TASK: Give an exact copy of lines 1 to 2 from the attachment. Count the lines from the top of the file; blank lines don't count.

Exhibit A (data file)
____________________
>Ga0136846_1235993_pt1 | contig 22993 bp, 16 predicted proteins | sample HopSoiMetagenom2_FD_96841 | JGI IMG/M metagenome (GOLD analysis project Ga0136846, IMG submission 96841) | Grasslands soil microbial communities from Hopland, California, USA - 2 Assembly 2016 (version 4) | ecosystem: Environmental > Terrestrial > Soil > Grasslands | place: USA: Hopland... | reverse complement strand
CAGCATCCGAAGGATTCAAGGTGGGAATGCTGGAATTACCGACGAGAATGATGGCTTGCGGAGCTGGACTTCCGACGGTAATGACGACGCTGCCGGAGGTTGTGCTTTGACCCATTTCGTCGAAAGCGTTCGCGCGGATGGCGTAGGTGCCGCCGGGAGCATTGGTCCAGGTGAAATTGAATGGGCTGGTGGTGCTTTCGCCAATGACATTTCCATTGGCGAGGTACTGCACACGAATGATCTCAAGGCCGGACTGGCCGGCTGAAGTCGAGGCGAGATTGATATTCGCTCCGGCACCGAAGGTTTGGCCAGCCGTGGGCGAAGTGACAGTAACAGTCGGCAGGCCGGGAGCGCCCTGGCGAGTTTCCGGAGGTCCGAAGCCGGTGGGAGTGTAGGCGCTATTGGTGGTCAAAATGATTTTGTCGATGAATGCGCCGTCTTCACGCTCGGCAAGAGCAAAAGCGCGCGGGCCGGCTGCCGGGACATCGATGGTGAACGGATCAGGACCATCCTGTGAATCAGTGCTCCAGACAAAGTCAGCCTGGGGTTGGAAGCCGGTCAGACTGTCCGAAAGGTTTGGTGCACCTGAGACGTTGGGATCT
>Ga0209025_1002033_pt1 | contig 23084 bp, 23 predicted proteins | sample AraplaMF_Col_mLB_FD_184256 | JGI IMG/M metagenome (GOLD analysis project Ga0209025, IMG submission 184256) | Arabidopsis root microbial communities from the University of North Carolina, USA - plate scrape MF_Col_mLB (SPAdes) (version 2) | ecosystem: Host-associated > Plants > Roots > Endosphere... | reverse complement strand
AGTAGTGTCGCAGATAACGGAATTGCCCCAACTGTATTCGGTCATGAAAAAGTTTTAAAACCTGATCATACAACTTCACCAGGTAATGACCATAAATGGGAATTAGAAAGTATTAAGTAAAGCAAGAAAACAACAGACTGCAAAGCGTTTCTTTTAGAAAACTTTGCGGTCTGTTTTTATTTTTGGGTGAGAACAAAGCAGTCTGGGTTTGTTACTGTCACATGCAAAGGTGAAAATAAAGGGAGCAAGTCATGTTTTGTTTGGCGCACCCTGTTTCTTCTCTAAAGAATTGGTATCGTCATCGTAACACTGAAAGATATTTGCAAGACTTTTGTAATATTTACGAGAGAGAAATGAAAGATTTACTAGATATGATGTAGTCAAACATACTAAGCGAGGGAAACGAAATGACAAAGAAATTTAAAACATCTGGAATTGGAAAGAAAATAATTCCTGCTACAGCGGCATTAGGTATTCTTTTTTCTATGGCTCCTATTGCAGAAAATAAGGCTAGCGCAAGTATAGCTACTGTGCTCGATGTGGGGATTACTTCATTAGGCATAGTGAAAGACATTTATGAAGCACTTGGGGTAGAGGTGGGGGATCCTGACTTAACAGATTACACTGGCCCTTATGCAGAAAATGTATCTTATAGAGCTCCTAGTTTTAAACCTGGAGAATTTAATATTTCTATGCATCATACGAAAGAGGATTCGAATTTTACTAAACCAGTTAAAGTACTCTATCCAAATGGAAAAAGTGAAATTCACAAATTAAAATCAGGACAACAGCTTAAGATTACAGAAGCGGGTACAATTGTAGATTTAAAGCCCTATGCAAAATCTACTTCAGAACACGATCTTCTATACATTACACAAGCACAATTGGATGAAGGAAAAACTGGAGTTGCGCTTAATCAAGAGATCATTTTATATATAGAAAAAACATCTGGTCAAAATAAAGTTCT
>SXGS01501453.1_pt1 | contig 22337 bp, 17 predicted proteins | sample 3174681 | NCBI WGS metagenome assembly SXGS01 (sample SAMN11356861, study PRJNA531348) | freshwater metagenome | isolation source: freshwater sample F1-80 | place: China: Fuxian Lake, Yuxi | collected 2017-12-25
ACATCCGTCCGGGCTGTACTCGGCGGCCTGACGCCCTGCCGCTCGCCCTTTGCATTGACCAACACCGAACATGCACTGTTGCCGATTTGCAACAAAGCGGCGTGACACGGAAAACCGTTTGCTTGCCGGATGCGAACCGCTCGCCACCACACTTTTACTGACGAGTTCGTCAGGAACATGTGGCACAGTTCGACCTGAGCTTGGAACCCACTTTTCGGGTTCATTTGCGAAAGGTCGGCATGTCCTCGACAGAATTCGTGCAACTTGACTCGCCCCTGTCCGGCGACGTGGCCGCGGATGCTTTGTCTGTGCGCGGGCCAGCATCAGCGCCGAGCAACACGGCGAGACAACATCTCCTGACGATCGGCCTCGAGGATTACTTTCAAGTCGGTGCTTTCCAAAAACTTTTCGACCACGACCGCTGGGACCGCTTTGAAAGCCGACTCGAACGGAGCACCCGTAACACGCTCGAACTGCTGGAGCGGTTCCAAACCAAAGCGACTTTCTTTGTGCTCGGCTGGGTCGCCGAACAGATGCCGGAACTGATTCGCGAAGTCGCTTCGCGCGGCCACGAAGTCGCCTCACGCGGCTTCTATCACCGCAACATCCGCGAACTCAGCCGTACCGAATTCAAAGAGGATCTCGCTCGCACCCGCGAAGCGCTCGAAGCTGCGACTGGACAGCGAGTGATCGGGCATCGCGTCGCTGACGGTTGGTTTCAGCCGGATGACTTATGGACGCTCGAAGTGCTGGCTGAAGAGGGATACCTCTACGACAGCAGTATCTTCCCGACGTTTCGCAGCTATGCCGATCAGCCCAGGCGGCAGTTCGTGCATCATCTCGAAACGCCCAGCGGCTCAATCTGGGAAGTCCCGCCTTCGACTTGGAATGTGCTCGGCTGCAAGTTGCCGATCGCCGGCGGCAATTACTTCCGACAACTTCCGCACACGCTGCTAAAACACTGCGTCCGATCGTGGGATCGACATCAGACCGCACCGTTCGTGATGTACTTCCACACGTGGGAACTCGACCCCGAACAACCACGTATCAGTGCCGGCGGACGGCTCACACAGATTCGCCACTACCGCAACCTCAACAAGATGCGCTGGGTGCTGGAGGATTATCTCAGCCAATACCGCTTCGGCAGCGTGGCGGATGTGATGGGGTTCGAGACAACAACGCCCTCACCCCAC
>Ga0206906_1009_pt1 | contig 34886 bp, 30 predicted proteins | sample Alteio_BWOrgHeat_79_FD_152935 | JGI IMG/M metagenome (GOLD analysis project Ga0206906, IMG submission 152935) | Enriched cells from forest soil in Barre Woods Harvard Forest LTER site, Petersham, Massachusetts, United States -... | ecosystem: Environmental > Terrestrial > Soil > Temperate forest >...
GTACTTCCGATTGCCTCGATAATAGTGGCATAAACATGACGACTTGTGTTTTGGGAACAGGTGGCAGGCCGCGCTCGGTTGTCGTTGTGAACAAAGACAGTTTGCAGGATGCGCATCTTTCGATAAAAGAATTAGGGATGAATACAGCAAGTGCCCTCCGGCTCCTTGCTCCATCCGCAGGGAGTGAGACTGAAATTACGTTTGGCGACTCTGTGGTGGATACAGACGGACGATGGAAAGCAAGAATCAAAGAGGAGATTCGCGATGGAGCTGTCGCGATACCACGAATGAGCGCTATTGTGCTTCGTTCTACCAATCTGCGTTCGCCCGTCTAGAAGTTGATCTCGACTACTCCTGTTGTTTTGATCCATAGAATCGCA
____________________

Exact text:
>Ga0136846_1235993_pt1 | contig 22993 bp, 16 predicted proteins | sample HopSoiMetagenom2_FD_96841 | JGI IMG/M metagenome (GOLD analysis project Ga0136846, IMG submission 96841) | Grasslands soil microbial communities from Hopland, California, USA - 2 Assembly 2016 (version 4) | ecosystem: Environmental > Terrestrial > Soil > Grasslands | place: USA: Hopland... | reverse complement strand
CAGCATCCGAAGGATTCAAGGTGGGAATGCTGGAATTACCGACGAGAATGATGGCTTGCGGAGCTGGACTTCCGACGGTAATGACGACGCTGCCGGAGGTTGTGCTTTGACCCATTTCGTCGAAAGCGTTCGCGCGGATGGCGTAGGTGCCGCCGGGAGCATTGGTCCAGGTGAAATTGAATGGGCTGGTGGTGCTTTCGCCAATGACATTTCCATTGGCGAGGTACTGCACACGAATGATCTCAAGGCCGGACTGGCCGGCTGAAGTCGAGGCGAGATTGATATTCGCTCCGGCACCGAAGGTTTGGCCAGCCGTGGGCGAAGTGACAGTAACAGTCGGCAGGCCGGGAGCGCCCTGGCGAGTTTCCGGAGGTCCGAAGCCGGTGGGAGTGTAGGCGCTATTGGTGGTCAAAATGATTTTGTCGATGAATGCGCCGTCTTCACGCTCGGCAAGAGCAAAAGCGCGCGGGCCGGCTGCCGGGACATCGATGGTGAACGGATCAGGACCATCCTGTGAATCAGTGCTCCAGACAAAGTCAGCCTGGGGTTGGAAGCCGGTCAGACTGTCCGAAAGGTTTGGTGCACCTGAGACGTTGGGATCT